I was meant to write this sooner but being a tourist got in the way. I’m trying to remember the second week, walked round Stanley park and went on the seabus (its just a ferry, not sure why they don’t have that word here…) among other things, but the week has kind of been overwritten by Whistler.
Dragged my suitcase on the train to get the Greyhound bus. There were three people sitting in front of me who were asleep before we even got to downtown Vancouver. The roadbus must be comfy for them. Winding up the sea to sky highway, got to see some big mountains. I started getting impressed way to early.
You kind of loose the scale of everything in and around Whistler. Only on the way down did I find out the gondola on the mountain is about a 30 min ride, that’s not even to the peak… there’s a chairlift to the peak and that’s about 10 mins. I’m getting a little excited again just writing it.
Anyway, when I arrived it was 31 degrees and was surrounded by snow topped mountains, dropped my stuff and went back in town to get food and see where mountain biking movies are born. They were setting up for crankworks, a lot of diggers making ridiculously large jumps and ramps. Tempting to come back for it.
This place has the feel of Queenstown but on a massive scale, like huge, non small x12.
Day two was my first trip up Whistler mountain, I was planning to have a good look around then I started chatting to some locals in the gondola, an Aussie and French couple, then ended up spending the day hanging out with them. Sweated through the ice walls, it was 22 degrees, then we went to the hardware store, picked me up a inflatable boat and some liquids, heading for the river of golden dreams. It was really nice drifting along the calm river… then it joined a larger river fed from the glacier. Freezing water time, we got further down and had to go bush bashing as the river was too high to get under the rail bridge. Our group ended up rescuing people as the headed for the bridge. We got past all of that then froze the rest of the way to where the truck was parked at the end of the river.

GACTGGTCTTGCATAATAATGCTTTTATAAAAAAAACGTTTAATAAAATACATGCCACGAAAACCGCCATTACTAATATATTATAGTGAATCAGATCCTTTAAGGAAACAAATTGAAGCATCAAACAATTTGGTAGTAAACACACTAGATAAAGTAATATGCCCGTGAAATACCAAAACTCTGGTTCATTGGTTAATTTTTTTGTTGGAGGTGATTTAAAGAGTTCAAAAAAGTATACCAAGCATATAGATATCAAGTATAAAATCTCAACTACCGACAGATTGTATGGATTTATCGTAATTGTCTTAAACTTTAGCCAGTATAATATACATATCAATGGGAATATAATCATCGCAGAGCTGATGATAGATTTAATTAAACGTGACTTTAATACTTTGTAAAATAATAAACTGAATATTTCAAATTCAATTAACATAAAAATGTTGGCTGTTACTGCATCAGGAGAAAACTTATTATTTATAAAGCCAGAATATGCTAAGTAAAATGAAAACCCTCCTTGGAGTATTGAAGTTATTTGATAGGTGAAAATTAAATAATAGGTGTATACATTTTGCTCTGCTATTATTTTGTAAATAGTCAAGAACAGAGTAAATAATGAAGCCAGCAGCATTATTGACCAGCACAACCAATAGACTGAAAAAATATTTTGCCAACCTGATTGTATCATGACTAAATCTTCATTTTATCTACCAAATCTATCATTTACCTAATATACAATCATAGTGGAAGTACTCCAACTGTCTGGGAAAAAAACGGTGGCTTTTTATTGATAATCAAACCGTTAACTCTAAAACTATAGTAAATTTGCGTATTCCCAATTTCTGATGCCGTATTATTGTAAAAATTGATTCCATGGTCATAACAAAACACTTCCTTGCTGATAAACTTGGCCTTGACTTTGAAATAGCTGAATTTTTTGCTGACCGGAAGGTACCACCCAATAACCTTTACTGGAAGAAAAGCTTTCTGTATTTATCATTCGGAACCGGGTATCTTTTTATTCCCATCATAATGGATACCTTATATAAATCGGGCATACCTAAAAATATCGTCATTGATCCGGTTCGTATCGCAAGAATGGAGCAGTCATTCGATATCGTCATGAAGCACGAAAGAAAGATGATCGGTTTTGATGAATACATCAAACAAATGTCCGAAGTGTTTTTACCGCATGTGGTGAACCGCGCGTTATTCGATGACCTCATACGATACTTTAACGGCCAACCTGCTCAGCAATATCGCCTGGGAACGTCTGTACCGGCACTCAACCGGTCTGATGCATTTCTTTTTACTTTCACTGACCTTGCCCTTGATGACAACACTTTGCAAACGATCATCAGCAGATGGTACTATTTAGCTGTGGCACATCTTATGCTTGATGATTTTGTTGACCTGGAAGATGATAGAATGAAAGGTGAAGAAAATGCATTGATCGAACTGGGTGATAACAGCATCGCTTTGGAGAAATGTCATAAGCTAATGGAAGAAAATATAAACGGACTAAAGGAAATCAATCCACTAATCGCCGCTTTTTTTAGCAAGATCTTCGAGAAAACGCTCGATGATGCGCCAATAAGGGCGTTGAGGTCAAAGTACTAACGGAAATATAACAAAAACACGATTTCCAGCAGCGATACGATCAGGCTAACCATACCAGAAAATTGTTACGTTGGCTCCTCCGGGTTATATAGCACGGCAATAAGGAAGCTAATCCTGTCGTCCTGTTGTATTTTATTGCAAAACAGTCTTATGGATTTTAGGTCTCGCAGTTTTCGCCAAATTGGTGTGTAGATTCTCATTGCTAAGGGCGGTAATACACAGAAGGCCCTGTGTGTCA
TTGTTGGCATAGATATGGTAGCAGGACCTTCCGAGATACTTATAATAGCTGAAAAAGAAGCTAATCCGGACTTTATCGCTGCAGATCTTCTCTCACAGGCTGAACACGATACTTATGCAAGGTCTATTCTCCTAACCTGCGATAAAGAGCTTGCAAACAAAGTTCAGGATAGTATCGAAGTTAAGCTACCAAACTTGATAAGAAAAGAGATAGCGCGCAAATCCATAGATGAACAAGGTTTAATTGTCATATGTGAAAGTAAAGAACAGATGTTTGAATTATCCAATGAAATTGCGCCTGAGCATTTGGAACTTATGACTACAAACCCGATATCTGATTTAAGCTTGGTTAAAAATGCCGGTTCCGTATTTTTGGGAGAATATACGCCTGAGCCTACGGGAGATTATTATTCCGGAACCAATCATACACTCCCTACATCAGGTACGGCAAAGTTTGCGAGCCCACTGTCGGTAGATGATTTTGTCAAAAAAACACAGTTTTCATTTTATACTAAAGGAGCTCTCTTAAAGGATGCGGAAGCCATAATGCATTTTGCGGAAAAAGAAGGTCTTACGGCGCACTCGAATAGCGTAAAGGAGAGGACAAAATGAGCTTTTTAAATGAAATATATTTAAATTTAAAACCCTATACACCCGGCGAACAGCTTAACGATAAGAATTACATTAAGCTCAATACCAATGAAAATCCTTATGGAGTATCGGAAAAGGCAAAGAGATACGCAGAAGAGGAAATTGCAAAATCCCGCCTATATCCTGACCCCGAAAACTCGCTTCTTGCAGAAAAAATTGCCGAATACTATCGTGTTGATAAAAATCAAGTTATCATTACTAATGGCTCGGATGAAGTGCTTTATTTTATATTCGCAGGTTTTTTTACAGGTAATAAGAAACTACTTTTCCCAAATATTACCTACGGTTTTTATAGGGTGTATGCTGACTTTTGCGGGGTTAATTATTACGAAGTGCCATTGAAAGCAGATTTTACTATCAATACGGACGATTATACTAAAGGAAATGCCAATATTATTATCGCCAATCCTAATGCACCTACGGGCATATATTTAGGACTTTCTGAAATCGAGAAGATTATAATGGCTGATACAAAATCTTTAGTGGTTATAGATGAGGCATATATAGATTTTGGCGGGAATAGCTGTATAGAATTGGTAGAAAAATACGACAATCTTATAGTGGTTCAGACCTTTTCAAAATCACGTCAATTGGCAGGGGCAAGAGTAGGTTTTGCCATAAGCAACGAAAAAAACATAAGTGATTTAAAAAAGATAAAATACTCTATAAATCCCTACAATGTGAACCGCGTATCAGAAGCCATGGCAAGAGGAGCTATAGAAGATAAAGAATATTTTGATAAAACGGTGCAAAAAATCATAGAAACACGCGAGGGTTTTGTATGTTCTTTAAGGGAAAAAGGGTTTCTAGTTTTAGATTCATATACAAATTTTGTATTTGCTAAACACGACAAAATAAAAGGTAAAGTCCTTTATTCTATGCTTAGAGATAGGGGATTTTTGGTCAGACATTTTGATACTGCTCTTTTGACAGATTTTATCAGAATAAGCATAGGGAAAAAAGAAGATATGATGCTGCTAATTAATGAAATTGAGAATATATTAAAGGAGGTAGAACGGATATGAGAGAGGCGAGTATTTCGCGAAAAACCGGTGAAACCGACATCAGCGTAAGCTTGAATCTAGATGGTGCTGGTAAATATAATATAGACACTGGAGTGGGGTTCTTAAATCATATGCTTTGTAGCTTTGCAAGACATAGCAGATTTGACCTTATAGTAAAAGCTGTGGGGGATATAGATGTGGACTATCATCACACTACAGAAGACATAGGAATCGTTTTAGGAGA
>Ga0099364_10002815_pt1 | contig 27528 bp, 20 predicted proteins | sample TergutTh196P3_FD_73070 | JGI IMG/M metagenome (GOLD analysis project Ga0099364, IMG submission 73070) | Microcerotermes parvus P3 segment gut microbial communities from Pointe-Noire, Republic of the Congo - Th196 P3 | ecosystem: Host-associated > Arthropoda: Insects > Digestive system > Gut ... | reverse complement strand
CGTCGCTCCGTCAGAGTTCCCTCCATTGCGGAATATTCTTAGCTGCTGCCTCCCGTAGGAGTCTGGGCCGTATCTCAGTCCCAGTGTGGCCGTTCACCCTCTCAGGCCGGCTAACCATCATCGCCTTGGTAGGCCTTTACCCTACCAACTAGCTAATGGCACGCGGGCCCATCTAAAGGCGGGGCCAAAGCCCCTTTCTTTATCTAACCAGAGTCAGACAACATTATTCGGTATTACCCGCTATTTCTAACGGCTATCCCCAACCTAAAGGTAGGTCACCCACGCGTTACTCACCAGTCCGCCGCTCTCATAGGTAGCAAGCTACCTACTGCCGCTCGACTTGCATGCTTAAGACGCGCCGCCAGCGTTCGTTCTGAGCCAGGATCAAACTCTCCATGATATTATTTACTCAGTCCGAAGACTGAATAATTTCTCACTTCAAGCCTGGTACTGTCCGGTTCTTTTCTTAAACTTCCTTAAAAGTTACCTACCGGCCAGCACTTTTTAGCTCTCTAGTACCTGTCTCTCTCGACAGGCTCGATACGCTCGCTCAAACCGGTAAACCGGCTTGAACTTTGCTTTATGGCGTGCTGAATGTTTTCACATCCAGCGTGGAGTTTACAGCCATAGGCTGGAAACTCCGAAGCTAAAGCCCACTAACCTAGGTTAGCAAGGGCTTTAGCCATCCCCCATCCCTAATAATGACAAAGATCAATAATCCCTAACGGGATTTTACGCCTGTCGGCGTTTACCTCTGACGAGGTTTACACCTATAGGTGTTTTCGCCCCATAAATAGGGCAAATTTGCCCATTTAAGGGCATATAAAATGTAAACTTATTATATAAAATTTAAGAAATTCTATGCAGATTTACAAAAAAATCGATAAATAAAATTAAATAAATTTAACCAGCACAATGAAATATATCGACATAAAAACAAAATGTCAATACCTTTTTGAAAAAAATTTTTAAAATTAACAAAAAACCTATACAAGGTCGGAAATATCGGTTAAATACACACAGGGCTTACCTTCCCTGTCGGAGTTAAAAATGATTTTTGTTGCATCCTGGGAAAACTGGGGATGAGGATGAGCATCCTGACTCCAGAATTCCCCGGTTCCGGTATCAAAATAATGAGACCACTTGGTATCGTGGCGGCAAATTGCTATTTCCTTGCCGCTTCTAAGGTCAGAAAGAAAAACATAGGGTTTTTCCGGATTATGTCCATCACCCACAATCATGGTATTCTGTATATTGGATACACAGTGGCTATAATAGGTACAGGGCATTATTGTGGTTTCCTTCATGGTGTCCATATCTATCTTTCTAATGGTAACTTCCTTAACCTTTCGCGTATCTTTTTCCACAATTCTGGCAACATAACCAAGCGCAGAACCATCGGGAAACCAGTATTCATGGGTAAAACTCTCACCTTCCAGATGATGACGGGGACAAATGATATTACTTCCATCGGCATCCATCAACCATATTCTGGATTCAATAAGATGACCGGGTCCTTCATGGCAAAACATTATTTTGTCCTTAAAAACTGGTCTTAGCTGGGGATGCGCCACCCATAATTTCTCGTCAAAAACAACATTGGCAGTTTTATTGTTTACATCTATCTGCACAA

After that we defrosted and had a BBQ. It was really nice, the local bear agreed and came round for a sniff, we didn’t see him but heard him. Food inside we got in the spa and relived the days adventure, even included some reenactments with the jets coming on without warning.
Next day was the ATV tour. Two Australians and a kiwi (me) on this ride. I assume there are Canadians somewhere in Whistler. The ride was awesome, ATVs are way more stable than I thought. Some of the single track was a bit dicey but within limits I would guess as they do it three times a day. The guides were cool and they were right when they said we needed dust masks. I would be keen to do the next tour, goes up in time and price though.
Last full day in Whistler and time to do the Peak 2 Peak. On the way up in the gondola I got talking to an Australian couple (sounds familiar?) and I spent the day with them. On the walk to the chair lift we saw a Marmot, he was just hanging out on his house, then he went off to play in the snow. Then I showed them the snow walls and we had lunch. After we did the Peak 2 Peak and a chair lift down Blackcomb. We even met a rare kiwi working on the chairlifts. The best part of my first trip up was meeting Lisa and Ralph so if I could do the same for someone else I know it will pay forward again.
Peak 2 Peak just fits in with the scale of everything. It has three world records, details included in the photo, and does not fail to impress. 3km unsupported span, I mean come on! Once you get to the middle you really get the feeling of why they did it, hanging in the middle of the valley looking at an uninterrupted view, well apart from the glass and steel holding you aloft.
Had another BBQ with the local crew then the next day got up and got back on the bus. Writing this on the bus enjoying my last view of snow and mountains.
At this point, they have half convinced me to move to Whistler for work. I got 4 hugs from locals after a 4 day visit… I can see why so many kiwis do it, the place just has the feel that’s hard to explain and hard to leave.
I’ll add some photos to Facebook… though there may be a few. If I’m lucky enough I’ll get to take some more there soon.
If anyone can tell me how the blog got its name they get extra points.
Enjoy you day and don’t forget to like, comment and subscribe, you know what time it is.